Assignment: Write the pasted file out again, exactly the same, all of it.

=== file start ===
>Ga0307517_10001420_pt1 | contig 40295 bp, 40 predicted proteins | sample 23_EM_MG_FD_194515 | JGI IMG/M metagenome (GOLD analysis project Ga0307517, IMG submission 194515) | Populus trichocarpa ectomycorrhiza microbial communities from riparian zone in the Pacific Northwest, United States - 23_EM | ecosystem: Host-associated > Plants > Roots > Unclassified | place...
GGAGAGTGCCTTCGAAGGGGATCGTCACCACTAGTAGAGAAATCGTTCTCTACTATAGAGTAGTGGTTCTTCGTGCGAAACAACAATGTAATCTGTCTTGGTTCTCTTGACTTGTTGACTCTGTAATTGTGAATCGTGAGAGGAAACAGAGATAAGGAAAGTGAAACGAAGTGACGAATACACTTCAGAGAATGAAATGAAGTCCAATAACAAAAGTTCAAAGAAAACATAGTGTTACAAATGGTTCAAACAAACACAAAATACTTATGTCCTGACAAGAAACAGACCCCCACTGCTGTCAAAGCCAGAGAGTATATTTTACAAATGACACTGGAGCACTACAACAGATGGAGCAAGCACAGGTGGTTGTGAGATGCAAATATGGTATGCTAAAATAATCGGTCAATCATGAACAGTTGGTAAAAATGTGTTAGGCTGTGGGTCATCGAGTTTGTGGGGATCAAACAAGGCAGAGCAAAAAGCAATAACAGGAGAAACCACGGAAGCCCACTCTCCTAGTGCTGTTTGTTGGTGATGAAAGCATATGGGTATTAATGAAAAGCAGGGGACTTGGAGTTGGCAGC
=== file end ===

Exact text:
>Ga0307517_10001420_pt1 | contig 40295 bp, 40 predicted proteins | sample 23_EM_MG_FD_194515 | JGI IMG/M metagenome (GOLD analysis project Ga0307517, IMG submission 194515) | Populus trichocarpa ectomycorrhiza microbial communities from riparian zone in the Pacific Northwest, United States - 23_EM | ecosystem: Host-associated > Plants > Roots > Unclassified | place...
GGAGAGTGCCTTCGAAGGGGATCGTCACCACTAGTAGAGAAATCGTTCTCTACTATAGAGTAGTGGTTCTTCGTGCGAAACAACAATGTAATCTGTCTTGGTTCTCTTGACTTGTTGACTCTGTAATTGTGAATCGTGAGAGGAAACAGAGATAAGGAAAGTGAAACGAAGTGACGAATACACTTCAGAGAATGAAATGAAGTCCAATAACAAAAGTTCAAAGAAAACATAGTGTTACAAATGGTTCAAACAAACACAAAATACTTATGTCCTGACAAGAAACAGACCCCCACTGCTGTCAAAGCCAGAGAGTATATTTTACAAATGACACTGGAGCACTACAACAGATGGAGCAAGCACAGGTGGTTGTGAGATGCAAATATGGTATGCTAAAATAATCGGTCAATCATGAACAGTTGGTAAAAATGTGTTAGGCTGTGGGTCATCGAGTTTGTGGGGATCAAACAAGGCAGAGCAAAAAGCAATAACAGGAGAAACCACGGAAGCCCACTCTCCTAGTGCTGTTTGTTGGTGATGAAAGCATATGGGTATTAATGAAAAGCAGGGGACTTGGAGTTGGCAGC